That parched and irritated feeling in your mouth may mean that you just haven’t had enough water today. On the other hand, if this feeling never seems to go away, you may be suffering from dry mouth, which has a lot of serious dental implications.
What Is Dry Mouth?
If you’d like to get medical about it, this is officially called xerostomia. It is a condition that is caused by a significant decrease in the amount of saliva in your mouth, usually because the salivary glands are not working properly. You simply don’t have enough saliva to keep your mouth and tongue wet and moisturized.
Why Is Dry Mouth a Problem?
So, you’re feeling a little parched. Is it really that big of a deal?
In a word: yes.
There are a lot of potential problems that come from dry mouth. A few of the concerns include:
- It’s harder to taste, chew, swallow, and speak normally
- It increases the risk of tooth decay
- Saliva normally helps prevent infections by controlling the bacteria and fungi in the mouth
- Saliva also helps digest food
- It can make your tongue more sensitive, leading to something called burning mouth syndrome
- Dry mouth leads to bad breath
- Sores in the mouth become more prominent
- It can make it harder to wear dentures
What Causes Dry Mouth?
While you could say that nerves or stress can cause a certain kind of dry mouth, that’s not what we’re talking about here. Problematic dry mouth is usually caused by:
- Diseases – Some diseases can affect the salivary glands. Everything from Parkinson’s and diabetes to HIV/AIDS and Sjögren’s Syndrome could cause problems.
- Radiation or chemo therapy – Radiation during cancer treatment can damage the salivary glands.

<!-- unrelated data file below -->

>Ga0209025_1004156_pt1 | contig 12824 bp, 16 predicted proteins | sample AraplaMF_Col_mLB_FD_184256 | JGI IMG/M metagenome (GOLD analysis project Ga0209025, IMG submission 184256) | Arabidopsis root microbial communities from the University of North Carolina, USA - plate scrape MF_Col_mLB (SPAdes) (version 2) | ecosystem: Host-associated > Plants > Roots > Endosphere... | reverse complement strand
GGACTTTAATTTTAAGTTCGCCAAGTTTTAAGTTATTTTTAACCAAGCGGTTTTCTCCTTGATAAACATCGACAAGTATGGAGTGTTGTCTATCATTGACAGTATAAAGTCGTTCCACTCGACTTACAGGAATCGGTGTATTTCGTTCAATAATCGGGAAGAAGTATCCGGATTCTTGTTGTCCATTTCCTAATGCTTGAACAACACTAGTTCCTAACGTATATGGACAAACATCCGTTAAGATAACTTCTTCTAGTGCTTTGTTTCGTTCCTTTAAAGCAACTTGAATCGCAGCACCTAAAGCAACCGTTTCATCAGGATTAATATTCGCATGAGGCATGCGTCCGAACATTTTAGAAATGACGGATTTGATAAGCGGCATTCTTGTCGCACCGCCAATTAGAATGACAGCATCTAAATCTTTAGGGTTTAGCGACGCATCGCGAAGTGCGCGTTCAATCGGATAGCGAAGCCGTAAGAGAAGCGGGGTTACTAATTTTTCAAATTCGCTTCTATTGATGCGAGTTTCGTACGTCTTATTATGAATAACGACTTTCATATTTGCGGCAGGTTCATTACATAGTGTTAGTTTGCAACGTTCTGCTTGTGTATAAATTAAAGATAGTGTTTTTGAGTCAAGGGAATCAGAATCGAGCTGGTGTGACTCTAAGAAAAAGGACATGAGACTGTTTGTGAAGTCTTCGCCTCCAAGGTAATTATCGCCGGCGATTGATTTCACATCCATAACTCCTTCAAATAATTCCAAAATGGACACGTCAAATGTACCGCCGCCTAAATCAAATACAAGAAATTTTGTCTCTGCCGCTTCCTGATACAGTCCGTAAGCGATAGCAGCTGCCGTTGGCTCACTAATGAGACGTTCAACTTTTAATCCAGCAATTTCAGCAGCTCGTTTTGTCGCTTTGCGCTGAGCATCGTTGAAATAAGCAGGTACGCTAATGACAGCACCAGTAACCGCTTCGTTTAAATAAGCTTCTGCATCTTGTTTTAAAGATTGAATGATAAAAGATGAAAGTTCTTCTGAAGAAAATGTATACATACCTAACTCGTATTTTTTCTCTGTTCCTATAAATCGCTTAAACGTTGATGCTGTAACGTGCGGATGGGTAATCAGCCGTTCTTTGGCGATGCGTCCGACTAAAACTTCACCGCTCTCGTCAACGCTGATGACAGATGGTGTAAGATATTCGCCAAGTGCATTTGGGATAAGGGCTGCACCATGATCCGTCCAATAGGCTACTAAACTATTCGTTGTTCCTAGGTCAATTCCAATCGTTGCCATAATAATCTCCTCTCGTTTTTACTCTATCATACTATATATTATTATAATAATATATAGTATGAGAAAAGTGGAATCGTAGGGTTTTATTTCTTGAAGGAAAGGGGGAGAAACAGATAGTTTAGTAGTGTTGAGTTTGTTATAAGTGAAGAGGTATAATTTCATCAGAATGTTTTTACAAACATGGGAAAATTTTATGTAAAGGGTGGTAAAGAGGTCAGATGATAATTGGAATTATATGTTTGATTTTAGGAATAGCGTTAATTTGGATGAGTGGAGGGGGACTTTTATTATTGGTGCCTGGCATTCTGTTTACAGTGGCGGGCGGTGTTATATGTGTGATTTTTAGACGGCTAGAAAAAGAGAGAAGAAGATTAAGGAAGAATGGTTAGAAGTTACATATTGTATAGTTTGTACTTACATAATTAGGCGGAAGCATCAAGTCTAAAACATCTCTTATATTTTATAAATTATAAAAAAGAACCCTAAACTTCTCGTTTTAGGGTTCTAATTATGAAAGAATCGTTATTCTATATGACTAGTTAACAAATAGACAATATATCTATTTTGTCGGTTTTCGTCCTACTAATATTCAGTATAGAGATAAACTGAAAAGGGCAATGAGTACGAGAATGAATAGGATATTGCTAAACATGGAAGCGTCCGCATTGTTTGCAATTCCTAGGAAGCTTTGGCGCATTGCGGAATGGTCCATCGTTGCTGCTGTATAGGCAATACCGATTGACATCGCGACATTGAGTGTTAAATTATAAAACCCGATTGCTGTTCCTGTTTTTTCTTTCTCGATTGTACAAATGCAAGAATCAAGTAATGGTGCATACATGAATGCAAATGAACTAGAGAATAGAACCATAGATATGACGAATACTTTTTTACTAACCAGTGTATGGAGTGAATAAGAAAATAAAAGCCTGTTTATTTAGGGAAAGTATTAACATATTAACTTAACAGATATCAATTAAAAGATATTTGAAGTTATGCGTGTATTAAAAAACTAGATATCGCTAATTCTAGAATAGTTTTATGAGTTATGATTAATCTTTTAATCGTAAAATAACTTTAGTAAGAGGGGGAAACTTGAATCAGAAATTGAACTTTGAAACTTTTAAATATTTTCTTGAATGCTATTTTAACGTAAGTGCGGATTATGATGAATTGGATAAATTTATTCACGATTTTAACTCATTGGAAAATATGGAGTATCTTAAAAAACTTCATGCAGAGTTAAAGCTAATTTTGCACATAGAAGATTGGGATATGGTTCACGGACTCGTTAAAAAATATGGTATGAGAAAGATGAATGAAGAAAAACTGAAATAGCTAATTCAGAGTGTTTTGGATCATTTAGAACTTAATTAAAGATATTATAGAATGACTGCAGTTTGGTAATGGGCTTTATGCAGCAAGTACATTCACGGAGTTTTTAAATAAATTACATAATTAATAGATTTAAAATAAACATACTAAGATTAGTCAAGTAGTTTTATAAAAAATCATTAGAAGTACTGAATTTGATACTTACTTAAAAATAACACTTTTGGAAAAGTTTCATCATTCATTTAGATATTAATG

- Various medications – Some medications, particularly those for high blood pressure and depression, have side effects that impact salivary glands.
- Nerve damage – Injuries to the head or neck that damage the nerves there can make it harder for the glands to function correctly.
What Are the Symptoms?
How can you tell the difference between a mouth that’s gone dry because of the air, the stress, or nervous tension and a mouth that’s dry because of a serious condition? Well, the most obvious answer is that one doesn’t go away after you have a glass of water. But there are some other symptoms to watch out for, too.
- A constant dry feeling in the throat
- A dry, rough/tough tongue
- Trouble chewing, swallowing, and talking
- A sticky, dry feeling in the mouth
- Mouth sores
How Does It Affect Your Health?
Dry mouth can be a sign of certain diseases and conditions that we need to look at immediately. It is not a part of normal aging, so if you are detecting some of those symptoms, be sure to talk to us about it.
How does it affect your overall dental health? The same way other dental problems do.
Your mouth and your overall health have a very close connection, and when bacteria builds up on your teeth and makes you prone to infection, there are many problems that can result. In fact, your oral health has been repeatedly linked to diabetes, heart disease and other serious conditions.
What Can You Do About It?
If you are suffering from dry mouth, there are several things we can do about it. We may recommend some saliva substitutes and work with you to determine which medications might be causing problems. However, there are some things you can do on your own to minimize dry mouth:
- Keep up your best oral hygiene routines
- Avoid alcohol, caffeine, and smoking
- Limit acidic juices
- Avoid dry foods and overly salty foods
- Use a humidifier at night
- Sip water or sugarless drinks often, especially during meals
- Chew sugarless gum to stimulate saliva flow
- If the source of your dry mouth is medication, you may talk to a physician about changing the medicine or dosage
Dry mouth is more than just a mild annoyance. If it isn’t already interfering with your ability to eat and speak, it can still cause some serious problems down the road. Speak with us as soon as possible if you notice some of the above symptoms and we’ll work with you to create the best solution.